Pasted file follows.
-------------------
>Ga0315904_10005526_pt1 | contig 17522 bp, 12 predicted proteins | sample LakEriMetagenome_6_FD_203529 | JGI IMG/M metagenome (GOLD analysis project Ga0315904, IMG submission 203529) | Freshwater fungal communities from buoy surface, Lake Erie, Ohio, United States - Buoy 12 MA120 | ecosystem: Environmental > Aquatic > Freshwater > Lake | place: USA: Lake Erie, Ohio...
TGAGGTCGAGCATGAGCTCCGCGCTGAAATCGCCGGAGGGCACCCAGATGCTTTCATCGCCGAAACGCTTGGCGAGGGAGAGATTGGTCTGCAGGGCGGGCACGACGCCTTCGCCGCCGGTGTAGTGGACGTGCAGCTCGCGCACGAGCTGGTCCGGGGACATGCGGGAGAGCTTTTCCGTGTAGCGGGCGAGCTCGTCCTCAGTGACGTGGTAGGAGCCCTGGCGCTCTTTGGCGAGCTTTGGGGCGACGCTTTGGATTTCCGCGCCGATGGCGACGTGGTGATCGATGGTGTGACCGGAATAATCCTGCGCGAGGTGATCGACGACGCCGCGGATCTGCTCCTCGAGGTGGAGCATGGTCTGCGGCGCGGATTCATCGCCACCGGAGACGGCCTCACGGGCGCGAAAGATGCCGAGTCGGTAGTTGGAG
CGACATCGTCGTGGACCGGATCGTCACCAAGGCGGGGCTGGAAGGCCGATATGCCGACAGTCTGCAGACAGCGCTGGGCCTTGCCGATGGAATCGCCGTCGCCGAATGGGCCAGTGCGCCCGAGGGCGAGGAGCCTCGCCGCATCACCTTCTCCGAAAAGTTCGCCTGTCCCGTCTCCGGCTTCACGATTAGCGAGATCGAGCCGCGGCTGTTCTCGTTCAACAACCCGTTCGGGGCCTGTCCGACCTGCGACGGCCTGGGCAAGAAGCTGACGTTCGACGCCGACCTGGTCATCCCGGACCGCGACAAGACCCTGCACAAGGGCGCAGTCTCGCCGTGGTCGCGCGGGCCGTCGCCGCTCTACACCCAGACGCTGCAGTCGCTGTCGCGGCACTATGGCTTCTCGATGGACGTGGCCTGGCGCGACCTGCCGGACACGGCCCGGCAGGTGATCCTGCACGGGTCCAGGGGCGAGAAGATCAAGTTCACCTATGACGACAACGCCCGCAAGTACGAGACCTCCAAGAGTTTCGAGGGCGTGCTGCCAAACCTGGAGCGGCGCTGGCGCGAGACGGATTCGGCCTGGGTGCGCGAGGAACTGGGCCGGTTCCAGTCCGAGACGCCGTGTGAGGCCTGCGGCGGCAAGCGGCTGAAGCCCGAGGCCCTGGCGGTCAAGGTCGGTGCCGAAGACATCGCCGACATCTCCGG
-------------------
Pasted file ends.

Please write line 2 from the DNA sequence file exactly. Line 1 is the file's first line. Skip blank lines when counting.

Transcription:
TGAGGTCGAGCATGAGCTCCGCGCTGAAATCGCCGGAGGGCACCCAGATGCTTTCATCGCCGAAACGCTTGGCGAGGGAGAGATTGGTCTGCAGGGCGGGCACGACGCCTTCGCCGCCGGTGTAGTGGACGTGCAGCTCGCGCACGAGCTGGTCCGGGGACATGCGGGAGAGCTTTTCCGTGTAGCGGGCGAGCTCGTCCTCAGTGACGTGGTAGGAGCCCTGGCGCTCTTTGGCGAGCTTTGGGGCGACGCTTTGGATTTCCGCGCCGATGGCGACGTGGTGATCGATGGTGTGACCGGAATAATCCTGCGCGAGGTGATCGACGACGCCGCGGATCTGCTCCTCGAGGTGGAGCATGGTCTGCGGCGCGGATTCATCGCCACCGGAGACGGCCTCACGGGCGCGAAAGATGCCGAGTCGGTAGTTGGAG